The 2019 Saint-Bris Exogyra Virgula, which had been bottled just that morning, offers pungent gooseberry and asparagus scents on a nose that seems to grab the olfactory senses. The palate is fresh and clean, more linear than the aromatics suggest, with dill and white pepper notes toward the spicy finish. Fascinating as always. Try to tuck a few bottles away, because it ages beautifully. 91 points, Neal Martin, Vinous
Sauvignon Blanc. Exogyra virgula is the name of the comma-shaped, limestone fossils of ancient shellfish that are so abundant in the soils of this part of the world. Kimmeridgian limestone of this kind brings a wonderful salinity and smoky freshness to the wines of northern Burgundy—a character we readily associate with Chablis, and one we can also find in this wine.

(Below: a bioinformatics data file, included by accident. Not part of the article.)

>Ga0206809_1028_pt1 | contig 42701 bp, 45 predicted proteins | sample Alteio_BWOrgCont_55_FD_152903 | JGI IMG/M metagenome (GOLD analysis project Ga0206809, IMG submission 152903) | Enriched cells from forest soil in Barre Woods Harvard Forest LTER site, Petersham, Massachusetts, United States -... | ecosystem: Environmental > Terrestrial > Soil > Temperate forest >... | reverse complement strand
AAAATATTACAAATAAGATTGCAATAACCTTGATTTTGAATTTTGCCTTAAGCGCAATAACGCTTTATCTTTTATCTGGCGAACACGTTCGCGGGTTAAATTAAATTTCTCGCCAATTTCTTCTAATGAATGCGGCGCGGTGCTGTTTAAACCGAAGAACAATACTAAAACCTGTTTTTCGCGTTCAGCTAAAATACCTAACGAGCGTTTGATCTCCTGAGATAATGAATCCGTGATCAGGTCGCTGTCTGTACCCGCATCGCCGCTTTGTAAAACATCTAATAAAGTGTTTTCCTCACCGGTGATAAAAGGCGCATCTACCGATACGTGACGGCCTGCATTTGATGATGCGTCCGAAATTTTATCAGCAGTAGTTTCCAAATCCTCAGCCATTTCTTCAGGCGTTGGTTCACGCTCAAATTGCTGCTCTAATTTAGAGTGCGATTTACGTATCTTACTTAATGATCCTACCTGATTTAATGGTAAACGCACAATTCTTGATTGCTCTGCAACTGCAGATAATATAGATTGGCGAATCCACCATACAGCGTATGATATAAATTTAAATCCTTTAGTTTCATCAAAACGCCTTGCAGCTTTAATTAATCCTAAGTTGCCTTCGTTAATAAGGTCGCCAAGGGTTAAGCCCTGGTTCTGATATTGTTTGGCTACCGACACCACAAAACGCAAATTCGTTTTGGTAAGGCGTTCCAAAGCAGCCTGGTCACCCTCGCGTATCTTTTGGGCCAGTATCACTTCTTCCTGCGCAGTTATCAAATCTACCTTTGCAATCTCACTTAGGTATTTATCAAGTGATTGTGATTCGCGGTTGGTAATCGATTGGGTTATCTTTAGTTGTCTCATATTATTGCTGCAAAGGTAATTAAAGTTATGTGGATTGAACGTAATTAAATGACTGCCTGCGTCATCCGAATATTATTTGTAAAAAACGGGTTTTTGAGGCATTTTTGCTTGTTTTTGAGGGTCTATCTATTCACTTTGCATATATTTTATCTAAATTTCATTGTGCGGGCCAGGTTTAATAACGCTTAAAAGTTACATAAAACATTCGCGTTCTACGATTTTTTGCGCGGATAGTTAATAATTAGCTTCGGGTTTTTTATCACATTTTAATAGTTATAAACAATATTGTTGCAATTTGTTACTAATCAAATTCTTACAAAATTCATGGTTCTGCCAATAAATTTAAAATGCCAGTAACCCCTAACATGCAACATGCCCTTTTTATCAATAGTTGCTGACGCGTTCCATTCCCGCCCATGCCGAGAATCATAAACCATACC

The old vines that gift this wine are situated on north-facing slopes (170-200 metres above sea level) that are literally carpeted with exogyra virgula fossils. They are sélection massale vines (as opposed to clones), and this, combined with the pure limestone soils, the farming, and the cooler climate, result in a style of wine that has nothing to do with what we tend to associate with Sauvignon Blanc in the west.